The animals at the fifth annual Urban Livestock Expo, unlike their wilder counterparts, are indifferent to the fact that it’s an unusually warm and sun-drenched winter day. They have been convened in the ventilated lobby of the Chicago High School for Agricultural Sciences (CHSAS) by local nonprofit Advocates for Urban Agriculture for an event intended to showcase the urban livestock community and to educate would-be urban farmers. Many of the presenters are on double duty, discussing their livelihoods with attendees before dashing into classrooms to teach workshops.
On February 2, at Kenwood Academy High School’s library, Kimberly Harding announced the launch of a new parent fundraising organization, Friends of Kenwood (FOK), along with a plan for an army of committees under the organization. Harding is the president of the board of the nonprofit group, which aims to “ensure the future of Kenwood [Academic Center] & [High School] as the premier education Academic Center and Academy in Chicago and the world.”
Donald Trump’s aggressive immigration policies have upended the lives of people around the world, and if his administration follows through on promises made on the campaign trail, the futures of both documented and undocumented immigrants in the U.S. may face additional threats in the years to come. As a result, American universities and their communities, which rely on student talent from all over the world, are among the institutions that stand to lose because of Trump’s policies. In Chicago, many universities and colleges are taking steps to respond to these policies.
David Omotoso Stovall knows how to hold a crowd. Watching him engage the audience at Seminary Co-op on a January afternoon, it is easy to imagine him connecting with a classroom of teenagers at eight in the morning. Stovall is a professor of educational policy studies and African-American Studies at the University of Illinois at Chicago (UIC), but he also teaches a class on “Education, Youth, and Justice” at the Greater Lawndale High School for Social Justice (SOJO). His talk at the Co-op centers around his book, Born Out of Struggle, which documents his involvement with the school’s creation.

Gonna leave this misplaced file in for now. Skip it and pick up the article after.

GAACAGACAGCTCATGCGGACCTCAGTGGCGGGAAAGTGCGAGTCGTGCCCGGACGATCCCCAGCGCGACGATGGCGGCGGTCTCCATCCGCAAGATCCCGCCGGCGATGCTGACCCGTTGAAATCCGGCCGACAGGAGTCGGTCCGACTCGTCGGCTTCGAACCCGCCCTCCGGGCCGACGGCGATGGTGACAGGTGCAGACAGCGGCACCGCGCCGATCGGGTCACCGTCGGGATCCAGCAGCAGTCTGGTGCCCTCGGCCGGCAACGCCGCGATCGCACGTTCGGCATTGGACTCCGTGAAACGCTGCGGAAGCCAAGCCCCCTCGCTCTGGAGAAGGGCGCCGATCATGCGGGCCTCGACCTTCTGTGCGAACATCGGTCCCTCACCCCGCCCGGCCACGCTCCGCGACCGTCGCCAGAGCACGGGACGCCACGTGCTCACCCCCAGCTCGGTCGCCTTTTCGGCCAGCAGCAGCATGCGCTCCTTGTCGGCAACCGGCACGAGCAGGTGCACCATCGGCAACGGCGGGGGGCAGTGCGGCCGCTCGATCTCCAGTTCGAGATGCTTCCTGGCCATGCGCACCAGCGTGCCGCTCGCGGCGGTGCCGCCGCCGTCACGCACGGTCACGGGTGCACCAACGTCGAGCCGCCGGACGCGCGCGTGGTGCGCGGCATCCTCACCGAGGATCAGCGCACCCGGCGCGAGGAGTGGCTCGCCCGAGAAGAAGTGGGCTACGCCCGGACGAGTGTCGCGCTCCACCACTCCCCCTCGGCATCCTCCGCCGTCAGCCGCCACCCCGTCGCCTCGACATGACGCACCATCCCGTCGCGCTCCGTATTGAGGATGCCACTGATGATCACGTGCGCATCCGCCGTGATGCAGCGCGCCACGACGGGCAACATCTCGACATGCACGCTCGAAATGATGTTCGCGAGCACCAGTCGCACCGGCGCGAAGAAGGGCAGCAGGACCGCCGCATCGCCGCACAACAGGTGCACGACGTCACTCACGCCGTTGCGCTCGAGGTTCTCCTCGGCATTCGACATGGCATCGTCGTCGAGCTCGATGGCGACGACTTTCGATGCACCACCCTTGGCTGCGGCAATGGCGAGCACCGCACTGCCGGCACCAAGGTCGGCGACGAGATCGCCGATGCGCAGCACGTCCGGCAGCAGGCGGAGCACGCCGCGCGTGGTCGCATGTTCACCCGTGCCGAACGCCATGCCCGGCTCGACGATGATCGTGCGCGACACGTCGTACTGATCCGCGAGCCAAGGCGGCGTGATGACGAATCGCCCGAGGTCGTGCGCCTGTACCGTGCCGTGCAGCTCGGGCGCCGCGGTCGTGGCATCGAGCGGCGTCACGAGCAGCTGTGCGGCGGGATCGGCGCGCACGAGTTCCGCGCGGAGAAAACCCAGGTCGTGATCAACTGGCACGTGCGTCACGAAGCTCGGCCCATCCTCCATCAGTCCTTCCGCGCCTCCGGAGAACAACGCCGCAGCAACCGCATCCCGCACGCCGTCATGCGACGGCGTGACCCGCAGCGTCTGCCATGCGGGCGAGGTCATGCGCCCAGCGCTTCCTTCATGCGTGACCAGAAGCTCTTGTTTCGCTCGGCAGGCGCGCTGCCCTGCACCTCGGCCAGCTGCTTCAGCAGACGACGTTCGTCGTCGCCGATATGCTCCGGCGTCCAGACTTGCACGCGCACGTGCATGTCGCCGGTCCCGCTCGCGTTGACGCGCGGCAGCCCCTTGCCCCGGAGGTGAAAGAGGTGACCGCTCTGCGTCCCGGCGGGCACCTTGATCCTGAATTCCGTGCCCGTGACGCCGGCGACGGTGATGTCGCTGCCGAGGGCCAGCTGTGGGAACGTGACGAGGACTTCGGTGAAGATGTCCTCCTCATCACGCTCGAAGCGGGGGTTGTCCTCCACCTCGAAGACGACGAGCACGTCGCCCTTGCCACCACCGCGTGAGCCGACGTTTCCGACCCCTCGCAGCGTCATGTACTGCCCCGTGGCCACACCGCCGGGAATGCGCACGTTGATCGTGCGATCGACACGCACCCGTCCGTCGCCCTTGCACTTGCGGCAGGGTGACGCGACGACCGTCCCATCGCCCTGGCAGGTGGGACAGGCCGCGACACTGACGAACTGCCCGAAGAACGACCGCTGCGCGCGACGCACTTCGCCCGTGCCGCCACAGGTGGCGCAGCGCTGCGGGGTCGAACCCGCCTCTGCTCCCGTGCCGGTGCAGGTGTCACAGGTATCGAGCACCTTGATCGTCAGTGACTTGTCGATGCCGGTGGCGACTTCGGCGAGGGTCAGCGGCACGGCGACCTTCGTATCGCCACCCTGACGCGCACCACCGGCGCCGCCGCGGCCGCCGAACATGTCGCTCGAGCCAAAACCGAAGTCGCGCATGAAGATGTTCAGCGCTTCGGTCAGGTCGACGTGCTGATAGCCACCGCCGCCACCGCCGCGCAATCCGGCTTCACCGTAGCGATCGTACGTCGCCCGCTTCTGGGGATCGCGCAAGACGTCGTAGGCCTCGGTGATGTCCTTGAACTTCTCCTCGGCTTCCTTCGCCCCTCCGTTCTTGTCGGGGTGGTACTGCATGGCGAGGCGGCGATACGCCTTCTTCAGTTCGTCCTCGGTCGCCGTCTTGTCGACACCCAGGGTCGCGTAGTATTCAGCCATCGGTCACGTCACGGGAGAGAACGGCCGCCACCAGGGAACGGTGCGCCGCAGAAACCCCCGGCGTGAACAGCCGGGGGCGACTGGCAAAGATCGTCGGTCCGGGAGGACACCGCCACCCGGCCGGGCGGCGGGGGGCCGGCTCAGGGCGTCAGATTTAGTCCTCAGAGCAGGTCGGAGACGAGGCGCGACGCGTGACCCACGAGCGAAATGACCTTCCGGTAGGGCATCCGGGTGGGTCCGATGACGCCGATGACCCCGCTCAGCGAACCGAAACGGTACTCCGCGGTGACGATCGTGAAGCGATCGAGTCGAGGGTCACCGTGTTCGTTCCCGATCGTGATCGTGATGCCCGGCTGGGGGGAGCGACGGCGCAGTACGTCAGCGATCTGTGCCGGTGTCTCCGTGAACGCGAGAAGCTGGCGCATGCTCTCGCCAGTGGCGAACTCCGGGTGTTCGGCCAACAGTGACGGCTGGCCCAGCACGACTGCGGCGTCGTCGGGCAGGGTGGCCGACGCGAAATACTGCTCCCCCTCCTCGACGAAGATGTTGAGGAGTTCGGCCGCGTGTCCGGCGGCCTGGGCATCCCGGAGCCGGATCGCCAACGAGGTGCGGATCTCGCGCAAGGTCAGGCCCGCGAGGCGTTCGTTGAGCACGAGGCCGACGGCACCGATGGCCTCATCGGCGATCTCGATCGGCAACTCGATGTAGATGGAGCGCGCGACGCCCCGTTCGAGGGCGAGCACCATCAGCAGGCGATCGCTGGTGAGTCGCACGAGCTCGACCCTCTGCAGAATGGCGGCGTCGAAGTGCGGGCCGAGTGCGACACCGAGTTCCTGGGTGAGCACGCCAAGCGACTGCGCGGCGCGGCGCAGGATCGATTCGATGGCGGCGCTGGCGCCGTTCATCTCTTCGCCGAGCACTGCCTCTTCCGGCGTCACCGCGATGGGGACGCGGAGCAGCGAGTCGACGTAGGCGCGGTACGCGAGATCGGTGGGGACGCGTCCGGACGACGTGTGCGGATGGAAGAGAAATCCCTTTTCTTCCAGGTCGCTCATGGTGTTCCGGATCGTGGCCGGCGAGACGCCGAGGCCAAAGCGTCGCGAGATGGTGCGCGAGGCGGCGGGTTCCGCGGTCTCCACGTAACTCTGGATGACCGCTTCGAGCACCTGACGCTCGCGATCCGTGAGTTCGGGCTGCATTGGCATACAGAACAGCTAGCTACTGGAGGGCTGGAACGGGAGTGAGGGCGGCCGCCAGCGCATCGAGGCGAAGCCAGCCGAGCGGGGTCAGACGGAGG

Rarely does the American public school system treat the arts with as much respect as it treats the “core” subjects of math, English, social studies, and science. When it comes time to slash budgets—something that seems like a regular occurrence nowadays—the arts programs are usually the first ones to go. The Chicago public school system has not been immune from these financial constraints, and the notion that the arts are dispensable has informed much fiscal policy. However, thanks to landmark legislation in 2012, the CPS board incorporated the arts as a core subject in schools, thereby cementing its importance to the Chicago public school system.
Update (2/7/17): Today the Senate voted to confirm Betsy DeVos as the 11th Secretary of Education. In a rare maneuver, Vice President Mike Pence cast the deciding vote after the Senate deadlocked at 50-50.
We will spend whatever it takes. Whatever that cost is, we will pay it.”
My head was spinning at 12:30am when I knew the unexpected would happen. The last thing I typed before I went to bed around 2am was the first thing I would say to my eleven-year-old son and my eight-year-old daughter when they awoke:
Chicago Public Schools budget cuts are nothing new, and it was hard to be surprised at the announcement in August that funding for more than 900 positions had been cut this year. What’s easy to miss in these continuing cuts is just how quickly important school resources can vanish. The presence of school librarians has been shown to improve everything from standardized test scores and childhood literacy rates to graduation rates and professional development, yet librarians have been disappearing from CPS.